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The White House Takes Shots at Crop Insurance
If crop insurance is a target, no one in Washington has figured out how to hit it, nor is anyone likely to stop trying. The 2018 farm bill – only a couple of years away – may be the best chance to revamp the federally subsidized program, much as reformers would like to score a bull’s-eye now.
Leaders of the Senate and House Agriculture committees rejected an $18 billion cut in crop insurance almost as fast as the White House broached it as part of its fiscal 2017 budget package in February. “Essentially dead on arrival,” says Senate chairman Pat Roberts of Kansas. Farm-state lawmakers dispatched the proposal as rapidly as they buried a $3 billion cut that was written into a budget bill last December.
With the Agriculture committees adamantly opposed to the idea, cuts in crop insurance are seemingly off the table this year. The budget deal between the Obama administration and the Republican-controlled Congress at the end of 2015 removed the impetus for broad-scale budget cuts this year. A couple of free-standing bills that would cut crop insurance by 25% have been sidetracked.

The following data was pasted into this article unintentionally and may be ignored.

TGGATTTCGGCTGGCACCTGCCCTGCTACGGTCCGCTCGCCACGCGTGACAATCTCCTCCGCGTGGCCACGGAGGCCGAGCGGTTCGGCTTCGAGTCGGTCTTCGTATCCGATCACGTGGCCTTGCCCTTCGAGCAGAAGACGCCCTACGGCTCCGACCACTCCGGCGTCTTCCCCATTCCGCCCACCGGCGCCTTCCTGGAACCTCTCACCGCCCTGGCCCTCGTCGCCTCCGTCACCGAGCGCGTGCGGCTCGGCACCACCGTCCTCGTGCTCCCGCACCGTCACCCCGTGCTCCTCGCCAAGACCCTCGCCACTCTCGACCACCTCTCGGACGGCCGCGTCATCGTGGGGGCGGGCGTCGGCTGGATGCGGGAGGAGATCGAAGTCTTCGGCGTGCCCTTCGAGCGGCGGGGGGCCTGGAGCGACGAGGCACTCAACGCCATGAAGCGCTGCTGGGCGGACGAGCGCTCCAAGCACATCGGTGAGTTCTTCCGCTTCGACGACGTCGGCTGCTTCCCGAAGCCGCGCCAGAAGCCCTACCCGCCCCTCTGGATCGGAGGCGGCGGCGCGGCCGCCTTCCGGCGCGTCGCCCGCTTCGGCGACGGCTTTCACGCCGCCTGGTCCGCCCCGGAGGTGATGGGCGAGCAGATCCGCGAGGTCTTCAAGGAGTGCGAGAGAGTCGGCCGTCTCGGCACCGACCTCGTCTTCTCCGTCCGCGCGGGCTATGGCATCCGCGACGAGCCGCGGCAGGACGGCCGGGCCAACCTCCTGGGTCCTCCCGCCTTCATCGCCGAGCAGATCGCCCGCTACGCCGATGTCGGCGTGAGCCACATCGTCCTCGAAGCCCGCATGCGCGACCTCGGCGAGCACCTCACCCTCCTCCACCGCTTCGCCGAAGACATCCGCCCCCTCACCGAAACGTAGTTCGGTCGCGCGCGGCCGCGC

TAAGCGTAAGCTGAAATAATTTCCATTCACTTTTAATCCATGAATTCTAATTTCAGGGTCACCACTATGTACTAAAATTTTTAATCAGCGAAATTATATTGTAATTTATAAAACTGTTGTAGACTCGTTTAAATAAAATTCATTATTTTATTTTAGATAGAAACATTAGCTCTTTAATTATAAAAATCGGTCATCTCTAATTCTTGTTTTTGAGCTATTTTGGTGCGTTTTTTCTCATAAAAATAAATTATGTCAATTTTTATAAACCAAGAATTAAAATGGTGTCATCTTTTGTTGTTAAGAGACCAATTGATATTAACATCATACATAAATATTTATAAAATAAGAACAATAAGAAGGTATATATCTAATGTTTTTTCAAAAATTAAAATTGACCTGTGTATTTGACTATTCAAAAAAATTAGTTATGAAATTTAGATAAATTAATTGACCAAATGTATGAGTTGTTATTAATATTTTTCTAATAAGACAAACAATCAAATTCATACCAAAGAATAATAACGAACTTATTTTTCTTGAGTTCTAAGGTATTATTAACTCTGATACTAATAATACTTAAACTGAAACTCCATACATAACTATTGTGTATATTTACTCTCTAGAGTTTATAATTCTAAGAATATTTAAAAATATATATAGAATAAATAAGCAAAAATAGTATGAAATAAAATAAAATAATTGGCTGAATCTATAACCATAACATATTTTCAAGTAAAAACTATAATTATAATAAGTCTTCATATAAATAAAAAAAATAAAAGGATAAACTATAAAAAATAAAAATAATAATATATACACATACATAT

“Any crop insurance reform budget proposal now is, at best, a conversation starter,” says Ferd Hoefner of the small-farm group National Sustainable Agriculture Coalition. “It is an important conversation and one that will no doubt intensify as the next farm bill cycle approaches.” Hoefner says without “sensible reforms,” crop insurance will be vulnerable in a future round of budget cuts.
“That’s when you’ll see reform . . . when they need the money,” says economist Bruce Babcock of Iowa State University and a crop insurance expert. “Right now, there is no interest” among farm-state lawmakers because they don’t want to forfeit a bargaining chip for future negotiations.
The White House proposal was a sizable reduction – 10 percentage points – in the premium subsidy for revenue insurance policies. Included are:
- The harvest price option, written on 80% of policies, estimated to save $16.9 billion over 10 years.
- Reforms of prevented-planting coverage, including removal of optional buy-up coverage, estimated to save $1.1 billion over a decade.
The harvest price option creates “the potential for ‘windfall’ profits,” say budget documents.
In a favorite description of lawmakers and farm groups, crop insurance is a partnership of growers, government, and insurers who share the risk and cost of agricultural production in unpredictable weather. Farm groups gave crop insurance their top priority in the 2014 farm law. “For crop insurance to be successful and to operate as intended, it must remain affordable and widely available to farmers, and that private-sector delivery must remain viable,” say crop insurers in faulting the administration proposal.
“We think in a partnership, it makes more sense to be closer to 50-50,” says Agriculture Secretary Tom Vilsack. The proposed 10-point cut would put the government’s share at slightly above half of the premium. Farmers would pay more.